Jake and Lily (Hardcover)
Balzer + Bray, 9780060281359, 352pp.
Publication Date: May 8, 2012
Summer 2012 Kids' Next List
— Joanne R. Fritz, Chester County Book & Music Company, West Chester, PA
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Beloved Newbery Medalist Jerry Spinelli, author of Maniac Magee and Wringer, addresses issues of identity, belonging, family, and bullying in this humorous and heartfelt novel about twins.
Jake and Lily are twins. Despite their slightly different interests and temperaments, they feel exactly the same—like two halves of one person. But the year they turn eleven, everything changes. Their parents announce it’s time for separate bedrooms. Jake starts hanging out with a pack of boys on the block. And Lily is devastated, not to mention angry. Who is she without Jake? And as her brother falls under the influence of the neighborhood bully, he also must ask himself—who is the real Jake?
This is an often funny, poignant, and profound story of growing up, growing apart, and the difficult process of figuring out who you really are.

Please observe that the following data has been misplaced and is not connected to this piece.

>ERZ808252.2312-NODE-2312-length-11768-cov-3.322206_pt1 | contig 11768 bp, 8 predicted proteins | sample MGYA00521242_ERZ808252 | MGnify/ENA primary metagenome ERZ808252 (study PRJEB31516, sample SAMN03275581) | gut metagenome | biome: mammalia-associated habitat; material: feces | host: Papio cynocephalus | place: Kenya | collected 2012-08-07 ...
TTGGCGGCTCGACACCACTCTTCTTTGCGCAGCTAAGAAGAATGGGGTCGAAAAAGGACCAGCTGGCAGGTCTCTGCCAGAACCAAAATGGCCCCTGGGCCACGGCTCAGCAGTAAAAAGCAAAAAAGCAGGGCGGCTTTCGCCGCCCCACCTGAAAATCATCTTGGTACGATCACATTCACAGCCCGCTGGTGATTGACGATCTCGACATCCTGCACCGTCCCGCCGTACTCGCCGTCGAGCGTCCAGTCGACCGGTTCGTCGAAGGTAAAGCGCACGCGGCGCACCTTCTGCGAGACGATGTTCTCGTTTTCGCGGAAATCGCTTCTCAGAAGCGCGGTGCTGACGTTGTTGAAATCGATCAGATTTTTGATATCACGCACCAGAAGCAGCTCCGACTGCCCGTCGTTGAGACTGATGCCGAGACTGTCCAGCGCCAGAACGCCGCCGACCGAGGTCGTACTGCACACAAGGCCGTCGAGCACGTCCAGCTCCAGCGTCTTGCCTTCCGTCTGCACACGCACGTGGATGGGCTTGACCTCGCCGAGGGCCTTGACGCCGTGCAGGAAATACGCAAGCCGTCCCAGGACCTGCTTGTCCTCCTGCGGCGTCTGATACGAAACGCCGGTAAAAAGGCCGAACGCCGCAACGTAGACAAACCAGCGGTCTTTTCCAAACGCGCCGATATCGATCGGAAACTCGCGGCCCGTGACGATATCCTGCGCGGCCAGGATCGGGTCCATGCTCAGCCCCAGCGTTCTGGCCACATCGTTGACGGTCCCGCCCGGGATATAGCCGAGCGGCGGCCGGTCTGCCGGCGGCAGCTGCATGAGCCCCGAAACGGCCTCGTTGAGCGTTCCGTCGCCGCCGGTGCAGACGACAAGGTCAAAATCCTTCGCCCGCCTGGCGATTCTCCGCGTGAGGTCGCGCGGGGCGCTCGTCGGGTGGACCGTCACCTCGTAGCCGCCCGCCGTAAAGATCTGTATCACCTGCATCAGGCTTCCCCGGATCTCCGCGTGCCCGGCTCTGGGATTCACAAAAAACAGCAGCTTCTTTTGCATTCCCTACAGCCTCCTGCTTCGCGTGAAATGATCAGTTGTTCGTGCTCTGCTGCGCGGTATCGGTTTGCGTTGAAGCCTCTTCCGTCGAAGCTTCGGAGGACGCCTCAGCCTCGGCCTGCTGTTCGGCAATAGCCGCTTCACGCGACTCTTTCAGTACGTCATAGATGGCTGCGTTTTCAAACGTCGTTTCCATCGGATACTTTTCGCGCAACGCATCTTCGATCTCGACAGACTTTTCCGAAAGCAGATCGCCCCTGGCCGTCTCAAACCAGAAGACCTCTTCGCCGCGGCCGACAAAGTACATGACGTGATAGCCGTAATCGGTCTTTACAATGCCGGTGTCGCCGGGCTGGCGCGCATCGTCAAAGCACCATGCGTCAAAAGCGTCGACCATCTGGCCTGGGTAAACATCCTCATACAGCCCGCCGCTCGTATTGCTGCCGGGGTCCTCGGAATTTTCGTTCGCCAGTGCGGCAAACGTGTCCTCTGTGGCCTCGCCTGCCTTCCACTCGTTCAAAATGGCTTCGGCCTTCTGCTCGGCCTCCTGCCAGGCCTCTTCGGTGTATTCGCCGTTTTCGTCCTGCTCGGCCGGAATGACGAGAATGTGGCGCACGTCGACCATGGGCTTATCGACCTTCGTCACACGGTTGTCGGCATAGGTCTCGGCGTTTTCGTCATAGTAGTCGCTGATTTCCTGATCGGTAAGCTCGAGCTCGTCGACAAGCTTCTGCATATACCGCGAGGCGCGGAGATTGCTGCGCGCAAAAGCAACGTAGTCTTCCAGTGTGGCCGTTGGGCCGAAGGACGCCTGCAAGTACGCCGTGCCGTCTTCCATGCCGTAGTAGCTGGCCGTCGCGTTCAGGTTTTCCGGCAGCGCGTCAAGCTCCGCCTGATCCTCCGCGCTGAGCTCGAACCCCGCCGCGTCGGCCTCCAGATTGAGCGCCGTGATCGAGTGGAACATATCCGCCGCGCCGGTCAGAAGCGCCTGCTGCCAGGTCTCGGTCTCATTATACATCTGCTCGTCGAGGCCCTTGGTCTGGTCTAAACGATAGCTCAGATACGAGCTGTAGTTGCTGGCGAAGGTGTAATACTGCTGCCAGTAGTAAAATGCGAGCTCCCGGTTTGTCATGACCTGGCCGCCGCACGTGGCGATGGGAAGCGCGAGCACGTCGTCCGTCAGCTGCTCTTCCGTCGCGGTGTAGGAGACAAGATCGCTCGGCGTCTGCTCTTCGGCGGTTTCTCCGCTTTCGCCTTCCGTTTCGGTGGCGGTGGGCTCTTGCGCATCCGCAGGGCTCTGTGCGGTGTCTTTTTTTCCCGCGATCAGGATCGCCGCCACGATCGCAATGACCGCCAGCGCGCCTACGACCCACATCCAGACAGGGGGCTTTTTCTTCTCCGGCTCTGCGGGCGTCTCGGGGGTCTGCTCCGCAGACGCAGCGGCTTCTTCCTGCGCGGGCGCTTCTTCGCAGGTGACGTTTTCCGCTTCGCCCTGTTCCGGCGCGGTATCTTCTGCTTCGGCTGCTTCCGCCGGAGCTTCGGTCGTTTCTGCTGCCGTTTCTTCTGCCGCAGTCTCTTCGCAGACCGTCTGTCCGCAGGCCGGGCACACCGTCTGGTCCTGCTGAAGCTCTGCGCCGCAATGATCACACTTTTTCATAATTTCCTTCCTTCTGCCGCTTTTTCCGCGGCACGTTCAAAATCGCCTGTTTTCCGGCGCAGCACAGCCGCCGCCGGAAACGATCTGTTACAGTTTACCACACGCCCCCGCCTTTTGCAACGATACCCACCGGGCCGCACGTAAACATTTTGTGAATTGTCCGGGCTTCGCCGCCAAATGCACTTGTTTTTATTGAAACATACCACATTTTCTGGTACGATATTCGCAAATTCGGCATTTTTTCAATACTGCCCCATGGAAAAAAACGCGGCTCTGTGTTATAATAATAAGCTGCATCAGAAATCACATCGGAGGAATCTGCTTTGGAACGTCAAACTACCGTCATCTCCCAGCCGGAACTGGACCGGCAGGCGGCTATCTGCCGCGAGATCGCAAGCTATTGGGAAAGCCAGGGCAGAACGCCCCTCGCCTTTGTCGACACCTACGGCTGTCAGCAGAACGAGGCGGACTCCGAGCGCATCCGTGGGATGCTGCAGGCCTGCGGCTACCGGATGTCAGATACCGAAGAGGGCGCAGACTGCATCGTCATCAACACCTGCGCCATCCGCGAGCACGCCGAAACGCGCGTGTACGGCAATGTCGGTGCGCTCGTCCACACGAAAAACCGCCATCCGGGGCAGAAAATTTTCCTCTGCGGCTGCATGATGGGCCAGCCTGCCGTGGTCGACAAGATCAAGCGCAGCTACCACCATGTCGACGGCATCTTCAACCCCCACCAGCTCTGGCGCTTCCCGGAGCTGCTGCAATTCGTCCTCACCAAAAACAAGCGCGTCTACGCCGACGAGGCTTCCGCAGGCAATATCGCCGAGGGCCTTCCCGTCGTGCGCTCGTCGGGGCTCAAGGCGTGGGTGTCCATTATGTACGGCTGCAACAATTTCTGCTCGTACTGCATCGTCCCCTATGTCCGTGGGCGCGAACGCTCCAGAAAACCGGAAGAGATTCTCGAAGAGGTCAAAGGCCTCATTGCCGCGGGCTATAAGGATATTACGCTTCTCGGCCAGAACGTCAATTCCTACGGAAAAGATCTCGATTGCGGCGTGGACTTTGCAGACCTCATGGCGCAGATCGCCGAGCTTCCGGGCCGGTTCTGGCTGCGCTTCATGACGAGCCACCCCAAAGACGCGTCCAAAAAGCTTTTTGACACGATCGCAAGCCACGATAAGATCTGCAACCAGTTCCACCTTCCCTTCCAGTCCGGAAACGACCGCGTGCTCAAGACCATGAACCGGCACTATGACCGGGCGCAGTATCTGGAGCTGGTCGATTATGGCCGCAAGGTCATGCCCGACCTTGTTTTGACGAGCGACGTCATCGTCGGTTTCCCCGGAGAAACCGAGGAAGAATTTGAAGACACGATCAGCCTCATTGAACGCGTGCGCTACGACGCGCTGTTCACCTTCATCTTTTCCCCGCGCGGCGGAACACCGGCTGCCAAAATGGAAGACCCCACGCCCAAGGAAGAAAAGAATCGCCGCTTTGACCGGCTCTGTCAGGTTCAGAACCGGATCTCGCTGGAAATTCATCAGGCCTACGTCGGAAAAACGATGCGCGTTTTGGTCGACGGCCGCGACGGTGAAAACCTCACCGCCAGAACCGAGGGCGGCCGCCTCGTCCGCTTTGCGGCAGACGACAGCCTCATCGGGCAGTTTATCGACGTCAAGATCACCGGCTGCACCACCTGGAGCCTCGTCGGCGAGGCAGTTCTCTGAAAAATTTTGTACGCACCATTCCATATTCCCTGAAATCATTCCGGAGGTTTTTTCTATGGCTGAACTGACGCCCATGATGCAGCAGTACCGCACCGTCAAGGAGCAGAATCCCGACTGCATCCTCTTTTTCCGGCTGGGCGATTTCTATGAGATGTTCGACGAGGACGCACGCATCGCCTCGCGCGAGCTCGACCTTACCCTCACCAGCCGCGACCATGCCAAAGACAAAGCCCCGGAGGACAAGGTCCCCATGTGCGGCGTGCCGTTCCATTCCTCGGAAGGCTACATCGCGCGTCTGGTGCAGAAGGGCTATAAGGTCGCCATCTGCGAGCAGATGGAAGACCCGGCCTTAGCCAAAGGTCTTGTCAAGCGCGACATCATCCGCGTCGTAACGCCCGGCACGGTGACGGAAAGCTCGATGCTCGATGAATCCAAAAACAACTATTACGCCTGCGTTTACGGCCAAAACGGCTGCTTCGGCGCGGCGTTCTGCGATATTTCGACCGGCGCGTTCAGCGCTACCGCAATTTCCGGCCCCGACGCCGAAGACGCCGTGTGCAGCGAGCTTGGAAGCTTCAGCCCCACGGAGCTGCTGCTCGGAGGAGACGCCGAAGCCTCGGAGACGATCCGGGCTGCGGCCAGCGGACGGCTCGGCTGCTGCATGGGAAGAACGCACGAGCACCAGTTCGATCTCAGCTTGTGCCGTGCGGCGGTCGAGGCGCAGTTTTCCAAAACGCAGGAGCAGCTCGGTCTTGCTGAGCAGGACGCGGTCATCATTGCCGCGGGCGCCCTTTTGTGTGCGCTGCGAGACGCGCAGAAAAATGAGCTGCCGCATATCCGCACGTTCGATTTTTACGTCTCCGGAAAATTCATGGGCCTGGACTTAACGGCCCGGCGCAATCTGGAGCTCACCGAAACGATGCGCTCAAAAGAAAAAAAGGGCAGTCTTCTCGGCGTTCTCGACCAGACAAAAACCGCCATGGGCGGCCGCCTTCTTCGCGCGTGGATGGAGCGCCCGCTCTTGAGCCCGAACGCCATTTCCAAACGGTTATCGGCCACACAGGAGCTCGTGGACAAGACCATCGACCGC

About the Author
Jerry Spinelli received the Newbery Medal for Maniac Magee and a Newbery Honor for Wringer. His other books include Stargirl; Love, Stargirl; Smiles to Go; Loser; Jake and Lily; Hokey Pokey; and The Warden’s Daughter. His novels are recognized for their humor and poignancy, and his characters and situations are often drawn from his real-life experience as a father of six children. Jerry lives with his wife, Eileen, also a writer, in Wayne, Pennsylvania.
Praise For Jake and Lily…
— Publishers Weekly (starred review)
“Spinelli is a poet of the prepubescent…Nobody is better than Spinelli when it comes to creating the grade-school world of qualified innocence—and treading a fine line between challenge and reassurance.”
— New York Times Book Review
“Each character is portrayed with emotional subtlety and conviction, while their juxtaposed viewpoints bring the energy of opposing forces to the story.”
“Double the feelings, double the fun.”
— Kirkus Reviews
“Spinelli’s hallmark issues—individuality, nonconformity, alienation, standing up for the little guy—figure prominently, and the messages are convincingly worked into the story.”
— Horn Book Magazine